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Rules of habitat use by elephants Loxodonta africana in southern Africa: insights for regional management

  • Grant M. Harris (a1) (a2), Gareth J. Russell (a3), Rudi I. van Aarde (a4) and Stuart L. Pimm (a4)
  • DOI: http://dx.doi.org/10.1017/S0030605308000483
  • Published online: 01 January 2008
Abstract
Abstract

Managers in southern Africa are concerned that continually increasing elephant populations will degrade ecosystems. Culling, translocation and birth control are flawed solutions. An alternative is providing elephants more space but this hinges on identifying landscape preferences. We examined two diverse ecosystems and uncovered similarities in elephant habitat use, expressing these as ‘rules’. We considered arid Etosha National Park, (Namibia) and the tropical woodlands of Tembe Elephant Park (South Africa) and Maputo Elephant Reserve (Mozambique). Landscape data consisted of vegetation types, distances from water and settlements. To surmount issues of scale and availability we incorporated elephant movements as a function that declined as distance from an elephant's location increased. This presumes that elephants optimize trade-offs between benefiting from high-quality resources and costs to find them. Under a likelihood-based approach we determined the important variables and shapes of their relationships to evaluate and compare models separated by gender, season and location. After considering elephants' preferences for areas nearby, habitat use usually increased with proximity to water in all locations. Elephants sought places with high proportions of vegetation, especially when neighbouring areas had low vegetative cover. Lastly, elephants avoided human settlements (when present), and cows more so than bulls. In caricature, elephants preferred to move little, drink easily, eat well, and avoid people. If one makes more areas available, elephants will probably favour areas near water with high vegetative cover (of many different types) and away from people. Managers can oblige elephants’ preferences by supplying them. If so, they should anticipate higher impacts to neighbouring vegetation.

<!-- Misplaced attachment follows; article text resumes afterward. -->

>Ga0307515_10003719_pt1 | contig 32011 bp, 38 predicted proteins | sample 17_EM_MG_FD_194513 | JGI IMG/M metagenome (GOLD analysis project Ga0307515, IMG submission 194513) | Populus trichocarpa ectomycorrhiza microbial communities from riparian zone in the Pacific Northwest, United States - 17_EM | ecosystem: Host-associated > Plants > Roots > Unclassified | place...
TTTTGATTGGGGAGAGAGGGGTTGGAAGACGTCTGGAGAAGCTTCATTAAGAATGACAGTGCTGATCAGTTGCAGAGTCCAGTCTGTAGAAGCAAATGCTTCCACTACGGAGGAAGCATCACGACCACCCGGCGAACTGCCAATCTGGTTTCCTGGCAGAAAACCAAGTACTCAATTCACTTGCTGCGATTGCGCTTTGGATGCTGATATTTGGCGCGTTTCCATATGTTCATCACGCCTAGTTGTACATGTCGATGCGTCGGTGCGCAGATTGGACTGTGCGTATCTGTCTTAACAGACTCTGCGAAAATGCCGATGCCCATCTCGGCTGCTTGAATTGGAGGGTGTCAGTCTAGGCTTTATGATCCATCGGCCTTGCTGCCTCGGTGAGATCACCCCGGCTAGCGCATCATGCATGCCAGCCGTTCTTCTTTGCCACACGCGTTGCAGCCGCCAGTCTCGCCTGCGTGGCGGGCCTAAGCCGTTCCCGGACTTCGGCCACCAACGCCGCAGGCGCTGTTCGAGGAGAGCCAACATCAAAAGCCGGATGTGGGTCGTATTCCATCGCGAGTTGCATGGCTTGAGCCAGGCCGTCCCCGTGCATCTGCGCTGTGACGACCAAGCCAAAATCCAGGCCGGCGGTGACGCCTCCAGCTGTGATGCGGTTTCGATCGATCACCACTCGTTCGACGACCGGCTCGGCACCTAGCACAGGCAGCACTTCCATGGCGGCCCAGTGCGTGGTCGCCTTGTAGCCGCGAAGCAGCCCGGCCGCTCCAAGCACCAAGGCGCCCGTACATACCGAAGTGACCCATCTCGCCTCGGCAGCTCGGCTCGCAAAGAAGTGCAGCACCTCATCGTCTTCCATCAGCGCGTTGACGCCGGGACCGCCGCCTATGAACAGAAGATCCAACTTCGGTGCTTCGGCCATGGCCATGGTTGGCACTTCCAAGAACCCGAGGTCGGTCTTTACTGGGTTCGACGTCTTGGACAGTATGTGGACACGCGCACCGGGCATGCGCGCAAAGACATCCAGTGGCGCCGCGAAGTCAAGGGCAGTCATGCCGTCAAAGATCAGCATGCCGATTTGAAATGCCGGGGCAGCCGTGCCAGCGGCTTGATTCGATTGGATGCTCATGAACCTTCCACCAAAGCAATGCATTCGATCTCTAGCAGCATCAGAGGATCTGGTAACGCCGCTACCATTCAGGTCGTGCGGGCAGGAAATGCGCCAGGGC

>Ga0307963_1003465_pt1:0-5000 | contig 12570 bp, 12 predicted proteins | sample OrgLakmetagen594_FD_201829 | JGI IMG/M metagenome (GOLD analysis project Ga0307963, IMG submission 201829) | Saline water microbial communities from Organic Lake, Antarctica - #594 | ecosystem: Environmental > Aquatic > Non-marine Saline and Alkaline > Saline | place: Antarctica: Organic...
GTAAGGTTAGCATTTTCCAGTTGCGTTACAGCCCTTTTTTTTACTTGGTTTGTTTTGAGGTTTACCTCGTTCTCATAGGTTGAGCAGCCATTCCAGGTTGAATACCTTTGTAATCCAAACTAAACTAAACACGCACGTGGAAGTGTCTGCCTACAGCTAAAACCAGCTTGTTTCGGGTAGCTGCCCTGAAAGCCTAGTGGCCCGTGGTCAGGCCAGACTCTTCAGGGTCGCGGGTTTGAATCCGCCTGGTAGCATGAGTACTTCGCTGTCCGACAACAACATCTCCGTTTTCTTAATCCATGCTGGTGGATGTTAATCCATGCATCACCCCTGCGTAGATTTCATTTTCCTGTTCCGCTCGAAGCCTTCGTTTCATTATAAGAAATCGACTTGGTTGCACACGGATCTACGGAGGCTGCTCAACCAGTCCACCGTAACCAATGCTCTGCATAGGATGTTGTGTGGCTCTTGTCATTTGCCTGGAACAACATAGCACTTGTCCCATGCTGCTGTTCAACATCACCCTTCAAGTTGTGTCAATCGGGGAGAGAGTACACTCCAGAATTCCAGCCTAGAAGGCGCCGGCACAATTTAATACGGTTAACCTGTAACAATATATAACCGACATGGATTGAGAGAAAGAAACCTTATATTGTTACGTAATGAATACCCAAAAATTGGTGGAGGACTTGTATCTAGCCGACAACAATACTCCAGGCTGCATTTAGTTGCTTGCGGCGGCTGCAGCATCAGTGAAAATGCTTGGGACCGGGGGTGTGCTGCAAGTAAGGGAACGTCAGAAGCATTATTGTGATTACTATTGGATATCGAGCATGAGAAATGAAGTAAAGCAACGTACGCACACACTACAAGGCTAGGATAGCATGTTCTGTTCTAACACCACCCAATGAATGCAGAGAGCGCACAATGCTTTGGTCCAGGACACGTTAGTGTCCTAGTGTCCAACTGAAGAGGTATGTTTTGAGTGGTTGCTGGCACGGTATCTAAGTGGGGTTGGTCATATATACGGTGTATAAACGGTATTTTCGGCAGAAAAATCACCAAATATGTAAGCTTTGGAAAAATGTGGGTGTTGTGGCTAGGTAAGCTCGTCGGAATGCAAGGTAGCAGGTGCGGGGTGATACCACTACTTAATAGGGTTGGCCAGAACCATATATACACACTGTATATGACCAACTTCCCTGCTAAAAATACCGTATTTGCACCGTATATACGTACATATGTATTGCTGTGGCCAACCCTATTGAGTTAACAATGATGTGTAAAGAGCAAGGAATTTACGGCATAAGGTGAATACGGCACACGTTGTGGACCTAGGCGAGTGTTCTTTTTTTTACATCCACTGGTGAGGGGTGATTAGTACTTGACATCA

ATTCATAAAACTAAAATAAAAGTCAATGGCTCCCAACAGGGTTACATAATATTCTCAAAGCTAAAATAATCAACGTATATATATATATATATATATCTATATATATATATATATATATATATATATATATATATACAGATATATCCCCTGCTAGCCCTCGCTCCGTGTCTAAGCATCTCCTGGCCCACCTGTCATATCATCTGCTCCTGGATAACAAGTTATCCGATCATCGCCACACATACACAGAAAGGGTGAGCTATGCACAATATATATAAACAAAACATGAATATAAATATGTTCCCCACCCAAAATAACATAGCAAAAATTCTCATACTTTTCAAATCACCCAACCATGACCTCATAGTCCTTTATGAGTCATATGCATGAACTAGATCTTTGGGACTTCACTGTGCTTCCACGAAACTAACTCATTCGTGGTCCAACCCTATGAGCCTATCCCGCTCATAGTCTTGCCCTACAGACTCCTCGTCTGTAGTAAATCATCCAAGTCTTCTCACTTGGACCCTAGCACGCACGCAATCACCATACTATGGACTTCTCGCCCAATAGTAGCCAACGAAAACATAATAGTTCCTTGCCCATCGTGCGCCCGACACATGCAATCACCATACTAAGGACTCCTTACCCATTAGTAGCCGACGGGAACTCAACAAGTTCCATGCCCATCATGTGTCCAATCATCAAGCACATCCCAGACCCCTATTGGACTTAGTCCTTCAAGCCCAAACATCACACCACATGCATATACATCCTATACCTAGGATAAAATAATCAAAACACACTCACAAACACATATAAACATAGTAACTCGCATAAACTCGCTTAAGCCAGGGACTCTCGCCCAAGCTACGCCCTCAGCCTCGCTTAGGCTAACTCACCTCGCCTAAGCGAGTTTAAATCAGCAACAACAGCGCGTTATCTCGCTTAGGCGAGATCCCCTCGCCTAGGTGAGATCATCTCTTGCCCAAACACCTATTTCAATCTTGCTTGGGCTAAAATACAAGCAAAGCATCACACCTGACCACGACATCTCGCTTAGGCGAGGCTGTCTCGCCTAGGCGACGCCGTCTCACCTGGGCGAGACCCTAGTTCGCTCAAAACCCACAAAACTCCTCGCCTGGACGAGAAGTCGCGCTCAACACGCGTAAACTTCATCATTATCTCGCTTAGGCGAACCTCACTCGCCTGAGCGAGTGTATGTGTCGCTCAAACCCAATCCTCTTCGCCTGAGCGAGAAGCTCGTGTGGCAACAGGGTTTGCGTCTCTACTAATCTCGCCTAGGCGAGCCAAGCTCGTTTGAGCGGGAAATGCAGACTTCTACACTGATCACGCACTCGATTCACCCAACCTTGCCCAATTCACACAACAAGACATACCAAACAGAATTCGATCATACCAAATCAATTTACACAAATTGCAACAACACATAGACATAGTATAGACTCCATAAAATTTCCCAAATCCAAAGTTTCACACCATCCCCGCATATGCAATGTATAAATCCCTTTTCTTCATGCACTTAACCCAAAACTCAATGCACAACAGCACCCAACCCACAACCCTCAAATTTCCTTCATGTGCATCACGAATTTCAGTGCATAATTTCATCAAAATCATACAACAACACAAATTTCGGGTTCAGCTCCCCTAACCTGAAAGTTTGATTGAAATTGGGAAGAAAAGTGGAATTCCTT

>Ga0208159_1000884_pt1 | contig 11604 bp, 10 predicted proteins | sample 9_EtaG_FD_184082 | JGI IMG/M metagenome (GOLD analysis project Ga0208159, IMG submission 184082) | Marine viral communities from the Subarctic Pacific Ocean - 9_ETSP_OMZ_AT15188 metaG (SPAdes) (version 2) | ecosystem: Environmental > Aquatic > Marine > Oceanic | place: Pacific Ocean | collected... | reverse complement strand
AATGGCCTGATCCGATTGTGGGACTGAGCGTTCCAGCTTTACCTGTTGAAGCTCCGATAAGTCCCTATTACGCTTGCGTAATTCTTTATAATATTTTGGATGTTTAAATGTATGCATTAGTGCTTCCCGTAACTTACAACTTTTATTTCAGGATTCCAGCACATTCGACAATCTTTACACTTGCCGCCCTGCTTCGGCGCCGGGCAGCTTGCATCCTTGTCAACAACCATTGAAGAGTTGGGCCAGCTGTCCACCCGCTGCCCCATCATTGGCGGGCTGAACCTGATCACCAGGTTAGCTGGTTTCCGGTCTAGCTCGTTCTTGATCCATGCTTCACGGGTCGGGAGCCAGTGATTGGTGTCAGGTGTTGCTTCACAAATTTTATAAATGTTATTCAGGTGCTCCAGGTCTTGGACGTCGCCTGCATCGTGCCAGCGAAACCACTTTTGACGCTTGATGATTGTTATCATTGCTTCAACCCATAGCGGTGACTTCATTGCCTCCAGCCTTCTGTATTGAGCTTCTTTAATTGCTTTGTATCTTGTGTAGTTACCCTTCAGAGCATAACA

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Corresponding author
§Nicholas School of the Environment and Earth Sciences, Duke University, PO Box 90328, LSRC A322, LaSalle St Extension, Durham, NC 27708, USA. E-mail grant_harris@fws.gov
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